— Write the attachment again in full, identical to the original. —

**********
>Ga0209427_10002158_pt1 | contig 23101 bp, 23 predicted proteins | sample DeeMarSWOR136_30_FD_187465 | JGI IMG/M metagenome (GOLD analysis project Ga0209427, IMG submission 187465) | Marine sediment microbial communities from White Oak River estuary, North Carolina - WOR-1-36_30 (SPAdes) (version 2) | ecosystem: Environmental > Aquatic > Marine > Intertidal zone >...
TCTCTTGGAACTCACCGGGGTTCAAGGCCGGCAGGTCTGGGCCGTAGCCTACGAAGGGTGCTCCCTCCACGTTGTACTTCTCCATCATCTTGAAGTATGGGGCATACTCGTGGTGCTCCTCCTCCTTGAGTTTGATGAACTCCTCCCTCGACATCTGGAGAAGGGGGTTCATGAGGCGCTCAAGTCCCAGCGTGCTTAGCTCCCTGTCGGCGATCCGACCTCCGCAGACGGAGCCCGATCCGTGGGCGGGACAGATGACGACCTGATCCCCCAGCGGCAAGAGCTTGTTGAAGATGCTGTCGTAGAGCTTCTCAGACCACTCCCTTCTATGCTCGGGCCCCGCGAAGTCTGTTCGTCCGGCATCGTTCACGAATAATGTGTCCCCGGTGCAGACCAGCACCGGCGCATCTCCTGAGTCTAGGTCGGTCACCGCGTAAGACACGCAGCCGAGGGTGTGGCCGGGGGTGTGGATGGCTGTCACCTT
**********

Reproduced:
>Ga0209427_10002158_pt1 | contig 23101 bp, 23 predicted proteins | sample DeeMarSWOR136_30_FD_187465 | JGI IMG/M metagenome (GOLD analysis project Ga0209427, IMG submission 187465) | Marine sediment microbial communities from White Oak River estuary, North Carolina - WOR-1-36_30 (SPAdes) (version 2) | ecosystem: Environmental > Aquatic > Marine > Intertidal zone >...
TCTCTTGGAACTCACCGGGGTTCAAGGCCGGCAGGTCTGGGCCGTAGCCTACGAAGGGTGCTCCCTCCACGTTGTACTTCTCCATCATCTTGAAGTATGGGGCATACTCGTGGTGCTCCTCCTCCTTGAGTTTGATGAACTCCTCCCTCGACATCTGGAGAAGGGGGTTCATGAGGCGCTCAAGTCCCAGCGTGCTTAGCTCCCTGTCGGCGATCCGACCTCCGCAGACGGAGCCCGATCCGTGGGCGGGACAGATGACGACCTGATCCCCCAGCGGCAAGAGCTTGTTGAAGATGCTGTCGTAGAGCTTCTCAGACCACTCCCTTCTATGCTCGGGCCCCGCGAAGTCTGTTCGTCCGGCATCGTTCACGAATAATGTGTCCCCGGTGCAGACCAGCACCGGCGCATCTCCTGAGTCTAGGTCGGTCACCGCGTAAGACACGCAGCCGAGGGTGTGGCCGGGGGTGTGGATGGCTGTCACCTT